Two books to sit back, read, enjoy and learn
BY TERRY SAVAGE SUN-TIMES COLUMNIST Jul 14, 2006
Updated: May 3, 2013 12:14PM
Originally published: December 26, 2005
This will be a slow week in the financial markets, and in your personal life. There are many useful actions you could take, but who has the energy after that shopping spree and all that holiday food?
You could take these lazy days and organize your files to get everything ready for tax-time in April. You could make a plan to control spending in the coming year or review your investments. You could look over your estate plan or check to make sure you have adequate life insurance. But you know you won’t do those things.
This week is the time to relax. So while you’re relaxing I have two books for you to read. Neither will directly affect the state of your personal finances. Each could have a powerful impact on your life, and on your future. And since you don’t want to do anything particularly useful in the next few days, curling up with two very short, very enjoyable, and very fascinating books might be just the right activity to get you ready for the New Year.
Clem Stone redux
Success Through a Positive Mental Attitude by W. Clement Stone. At Amazon.com you can buy a copy of this legendary motivational best-seller for $7.99 in paperback. It costs less than a movie, and will keep you entertained far longer. It might even change your life.
Stone was the quintessential American success story. When he died at age 100 in 2002, he had created a billion-dollar fortune, starting as a 6-year-old selling newspapers on a street corner to help support his widowed mother.
He built Combined Insurance Co., later merged with Ryan Insurance to form Aon Corp.
But Stone’s financial success is only part of the legend. He developed a system for creating success, which he used to encourage those who sold his insurance policies. It was a methodology that spread far beyond product sales. Eventually, copies of his books taught generations of his followers that they could do or become anything they truly believed.
His motto: “Whatever the mind can conceive and believe, the mind can achieve with PMA.” PMA stands for “positive mental attitude.” And if you read his book, you’ll learn how to create your own positive approach to life. Then it will be no surprise that good fortune seems to find you.
Another legendary billionaire, Chicago real estate tycoon Sam Zell, said almost the same thing to me last week. I asked about his outlook for 2006, and he responded with a wide grin, “I’m very optimistic, very positive.”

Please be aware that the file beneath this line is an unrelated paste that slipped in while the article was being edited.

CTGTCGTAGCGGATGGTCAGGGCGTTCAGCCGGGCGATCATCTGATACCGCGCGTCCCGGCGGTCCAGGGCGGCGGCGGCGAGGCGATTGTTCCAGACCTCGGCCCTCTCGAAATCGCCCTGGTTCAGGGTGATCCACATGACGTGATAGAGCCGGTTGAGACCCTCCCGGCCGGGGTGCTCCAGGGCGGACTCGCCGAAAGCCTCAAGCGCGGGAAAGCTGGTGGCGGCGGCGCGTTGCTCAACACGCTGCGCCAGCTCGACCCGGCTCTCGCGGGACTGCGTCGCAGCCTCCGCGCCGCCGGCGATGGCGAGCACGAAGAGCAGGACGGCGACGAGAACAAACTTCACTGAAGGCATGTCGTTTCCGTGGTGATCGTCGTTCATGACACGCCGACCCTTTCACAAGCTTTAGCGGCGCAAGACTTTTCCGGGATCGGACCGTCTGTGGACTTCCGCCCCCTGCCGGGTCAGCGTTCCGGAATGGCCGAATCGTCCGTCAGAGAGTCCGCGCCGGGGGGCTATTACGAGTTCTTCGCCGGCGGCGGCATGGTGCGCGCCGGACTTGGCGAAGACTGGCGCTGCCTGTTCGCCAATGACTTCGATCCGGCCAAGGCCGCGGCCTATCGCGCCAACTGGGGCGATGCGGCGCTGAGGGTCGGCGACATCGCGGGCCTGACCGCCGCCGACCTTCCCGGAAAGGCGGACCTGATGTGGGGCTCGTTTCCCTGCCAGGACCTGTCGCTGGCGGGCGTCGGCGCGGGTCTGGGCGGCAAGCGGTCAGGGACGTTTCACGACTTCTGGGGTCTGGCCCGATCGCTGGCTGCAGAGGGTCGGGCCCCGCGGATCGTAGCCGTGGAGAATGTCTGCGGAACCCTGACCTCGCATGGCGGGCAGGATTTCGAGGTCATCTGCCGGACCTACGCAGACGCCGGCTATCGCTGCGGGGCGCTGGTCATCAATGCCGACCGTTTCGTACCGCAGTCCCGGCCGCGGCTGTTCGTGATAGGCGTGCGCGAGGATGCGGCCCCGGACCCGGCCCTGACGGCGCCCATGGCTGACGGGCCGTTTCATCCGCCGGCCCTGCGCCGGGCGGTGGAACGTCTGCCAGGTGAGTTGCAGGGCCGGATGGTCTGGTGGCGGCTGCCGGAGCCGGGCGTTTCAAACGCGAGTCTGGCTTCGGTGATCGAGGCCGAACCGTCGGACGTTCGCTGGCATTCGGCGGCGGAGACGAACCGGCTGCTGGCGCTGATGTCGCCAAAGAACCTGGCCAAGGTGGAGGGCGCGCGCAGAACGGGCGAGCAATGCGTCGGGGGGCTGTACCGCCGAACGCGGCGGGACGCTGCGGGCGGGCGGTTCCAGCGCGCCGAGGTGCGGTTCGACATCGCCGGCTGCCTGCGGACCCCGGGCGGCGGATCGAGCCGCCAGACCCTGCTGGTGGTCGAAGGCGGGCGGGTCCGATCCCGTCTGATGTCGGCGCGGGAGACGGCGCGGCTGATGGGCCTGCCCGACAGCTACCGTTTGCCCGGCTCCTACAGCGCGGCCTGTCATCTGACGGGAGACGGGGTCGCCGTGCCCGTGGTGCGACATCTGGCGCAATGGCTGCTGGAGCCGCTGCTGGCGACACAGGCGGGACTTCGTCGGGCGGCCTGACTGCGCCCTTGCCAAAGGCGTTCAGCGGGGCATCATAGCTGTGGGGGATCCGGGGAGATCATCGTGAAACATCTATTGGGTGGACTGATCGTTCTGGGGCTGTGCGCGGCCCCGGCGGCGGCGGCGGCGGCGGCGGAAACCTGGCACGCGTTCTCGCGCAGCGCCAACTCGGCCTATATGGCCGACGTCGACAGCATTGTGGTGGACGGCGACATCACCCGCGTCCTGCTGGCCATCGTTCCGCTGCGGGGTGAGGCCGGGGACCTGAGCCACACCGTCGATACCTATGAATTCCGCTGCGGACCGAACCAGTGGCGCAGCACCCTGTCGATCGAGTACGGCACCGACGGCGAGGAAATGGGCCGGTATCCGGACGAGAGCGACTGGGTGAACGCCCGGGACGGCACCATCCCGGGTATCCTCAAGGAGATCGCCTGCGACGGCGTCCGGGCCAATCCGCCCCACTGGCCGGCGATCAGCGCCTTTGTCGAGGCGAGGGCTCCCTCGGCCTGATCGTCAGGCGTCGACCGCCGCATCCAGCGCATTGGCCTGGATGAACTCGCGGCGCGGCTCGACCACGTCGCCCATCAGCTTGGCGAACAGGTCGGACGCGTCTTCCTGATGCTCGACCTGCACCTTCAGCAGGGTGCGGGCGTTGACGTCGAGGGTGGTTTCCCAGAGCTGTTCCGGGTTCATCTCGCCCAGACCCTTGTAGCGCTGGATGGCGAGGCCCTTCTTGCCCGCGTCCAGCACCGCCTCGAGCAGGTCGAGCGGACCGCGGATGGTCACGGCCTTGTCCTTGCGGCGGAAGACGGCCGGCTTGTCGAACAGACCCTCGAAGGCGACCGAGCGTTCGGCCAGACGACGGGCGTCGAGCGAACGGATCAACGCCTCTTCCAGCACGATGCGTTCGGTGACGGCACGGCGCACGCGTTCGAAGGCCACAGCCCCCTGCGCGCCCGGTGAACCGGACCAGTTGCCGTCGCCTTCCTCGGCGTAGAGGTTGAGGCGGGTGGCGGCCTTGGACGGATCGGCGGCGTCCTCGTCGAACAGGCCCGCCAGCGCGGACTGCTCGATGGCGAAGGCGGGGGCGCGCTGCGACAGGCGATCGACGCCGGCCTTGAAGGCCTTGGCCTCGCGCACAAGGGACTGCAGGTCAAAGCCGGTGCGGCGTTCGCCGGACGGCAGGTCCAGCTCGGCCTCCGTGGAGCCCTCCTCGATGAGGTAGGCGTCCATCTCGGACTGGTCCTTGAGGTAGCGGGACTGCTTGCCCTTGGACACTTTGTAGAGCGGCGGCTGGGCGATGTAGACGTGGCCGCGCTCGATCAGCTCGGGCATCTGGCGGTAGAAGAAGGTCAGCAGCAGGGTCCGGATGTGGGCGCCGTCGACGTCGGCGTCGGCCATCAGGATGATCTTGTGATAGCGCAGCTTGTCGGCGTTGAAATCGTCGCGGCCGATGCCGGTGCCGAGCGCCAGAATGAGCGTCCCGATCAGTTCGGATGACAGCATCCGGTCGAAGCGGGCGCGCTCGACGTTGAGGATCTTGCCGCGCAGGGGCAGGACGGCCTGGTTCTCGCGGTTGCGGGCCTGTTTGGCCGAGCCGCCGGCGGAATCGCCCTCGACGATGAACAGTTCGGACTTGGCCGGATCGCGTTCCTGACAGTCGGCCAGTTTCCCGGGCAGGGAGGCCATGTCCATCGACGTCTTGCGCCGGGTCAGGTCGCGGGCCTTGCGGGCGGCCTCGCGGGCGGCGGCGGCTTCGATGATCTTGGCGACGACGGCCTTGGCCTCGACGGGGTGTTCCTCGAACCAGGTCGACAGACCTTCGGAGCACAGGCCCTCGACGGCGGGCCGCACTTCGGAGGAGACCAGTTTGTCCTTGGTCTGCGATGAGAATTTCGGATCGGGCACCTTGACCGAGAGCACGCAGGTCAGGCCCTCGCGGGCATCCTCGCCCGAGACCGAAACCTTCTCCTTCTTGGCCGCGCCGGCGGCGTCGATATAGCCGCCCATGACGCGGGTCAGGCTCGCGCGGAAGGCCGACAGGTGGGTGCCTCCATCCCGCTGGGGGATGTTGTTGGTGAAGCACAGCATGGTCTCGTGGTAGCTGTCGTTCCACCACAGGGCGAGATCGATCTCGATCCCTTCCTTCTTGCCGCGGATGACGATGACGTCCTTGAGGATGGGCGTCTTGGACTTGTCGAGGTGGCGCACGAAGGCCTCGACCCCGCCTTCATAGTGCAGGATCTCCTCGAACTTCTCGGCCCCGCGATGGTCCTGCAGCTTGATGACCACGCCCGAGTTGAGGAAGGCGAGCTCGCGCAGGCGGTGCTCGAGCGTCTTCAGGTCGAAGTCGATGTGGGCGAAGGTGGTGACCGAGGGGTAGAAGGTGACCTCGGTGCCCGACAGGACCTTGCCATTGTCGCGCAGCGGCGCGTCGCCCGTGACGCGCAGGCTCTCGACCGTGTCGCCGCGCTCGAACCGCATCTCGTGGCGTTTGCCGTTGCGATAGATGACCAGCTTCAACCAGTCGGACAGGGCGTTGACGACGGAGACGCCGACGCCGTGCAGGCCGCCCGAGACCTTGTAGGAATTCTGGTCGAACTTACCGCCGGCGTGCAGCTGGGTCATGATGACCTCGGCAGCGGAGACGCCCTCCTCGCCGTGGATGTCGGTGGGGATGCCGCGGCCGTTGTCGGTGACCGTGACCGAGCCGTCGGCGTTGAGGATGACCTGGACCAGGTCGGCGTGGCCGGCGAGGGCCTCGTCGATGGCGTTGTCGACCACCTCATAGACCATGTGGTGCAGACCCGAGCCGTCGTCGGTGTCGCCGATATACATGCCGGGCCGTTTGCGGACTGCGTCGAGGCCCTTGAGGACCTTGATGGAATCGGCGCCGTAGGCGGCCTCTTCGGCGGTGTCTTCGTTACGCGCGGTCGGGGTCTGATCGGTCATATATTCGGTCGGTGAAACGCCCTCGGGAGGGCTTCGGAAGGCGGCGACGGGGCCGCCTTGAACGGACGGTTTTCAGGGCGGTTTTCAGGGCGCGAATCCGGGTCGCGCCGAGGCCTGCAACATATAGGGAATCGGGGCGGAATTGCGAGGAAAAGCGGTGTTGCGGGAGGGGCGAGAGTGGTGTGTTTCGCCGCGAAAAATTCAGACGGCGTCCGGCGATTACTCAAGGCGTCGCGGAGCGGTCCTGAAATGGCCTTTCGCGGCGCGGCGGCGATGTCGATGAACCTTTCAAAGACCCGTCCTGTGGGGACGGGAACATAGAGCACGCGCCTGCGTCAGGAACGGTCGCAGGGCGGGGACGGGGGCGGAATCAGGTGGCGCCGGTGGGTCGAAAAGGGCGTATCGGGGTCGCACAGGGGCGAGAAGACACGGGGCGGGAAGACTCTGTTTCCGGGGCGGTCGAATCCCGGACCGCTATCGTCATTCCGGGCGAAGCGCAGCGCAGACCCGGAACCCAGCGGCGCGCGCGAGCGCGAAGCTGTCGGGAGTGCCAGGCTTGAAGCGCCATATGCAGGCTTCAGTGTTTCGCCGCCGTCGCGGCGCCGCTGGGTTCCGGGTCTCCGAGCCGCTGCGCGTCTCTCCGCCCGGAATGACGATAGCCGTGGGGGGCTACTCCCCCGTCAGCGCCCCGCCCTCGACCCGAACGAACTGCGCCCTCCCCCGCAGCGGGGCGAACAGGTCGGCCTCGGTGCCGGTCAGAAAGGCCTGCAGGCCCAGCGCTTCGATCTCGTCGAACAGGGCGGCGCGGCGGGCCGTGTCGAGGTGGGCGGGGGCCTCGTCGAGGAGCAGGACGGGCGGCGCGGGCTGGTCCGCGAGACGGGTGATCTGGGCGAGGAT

When I pointed out that there are so many global economic worries that threaten America, he calmly explained that none of that mattered as long as “America remains the only country where you can succeed based on your own talents. And where you can fail, and be allowed to start over.” He notes that other countries rarely give the second chances that Americans take as their birthright. It is this entrepreneurial encouragement that draws people from around the world to create businesses here.
For the year ahead, Zell says, American government should concentrate its efforts on the global protection of intellectual property. As long as people can expect to create new enterprises, and receive the rewards of their intellectual capital, Zell predicts America will flourish.
It was a strange coincidence to be writing this column and hear Zell’s words of optimism. These two self-made American billionaires are living proof that optimism -- and brains -- can work wonders.
Need to know
Too Soon Old, Too Late Smart by Dr. Gordon Livingston.
America is full of books that purport to guide you to a life well-lived. I think this is one of the best. Subtitled Thirty Things You Need to Know Now, it is direct and almost shockingly pertinent to so many aspects of your life. The $18 cost, plus the time you spend to read -- and re-read -- it is worth many expensive hours in a psychiatrist’s chair.
This book is a national best-seller, and certainly doesn’t need my endorsement. But so frequently I receive e-mails about personal financial problems and I recognize that money isn’t really the issue. It’s just a symptom of what is wrong in many relationships between adults, or parents and children, or just the problems of individuals alone.
The few simple, but potent lessons of this book will change your life far more than adding zeros on your financial balance sheet. And that’s The Savage Truth.
Terry Savage is a registered investment adviser. Distributed by Creators Syndicate.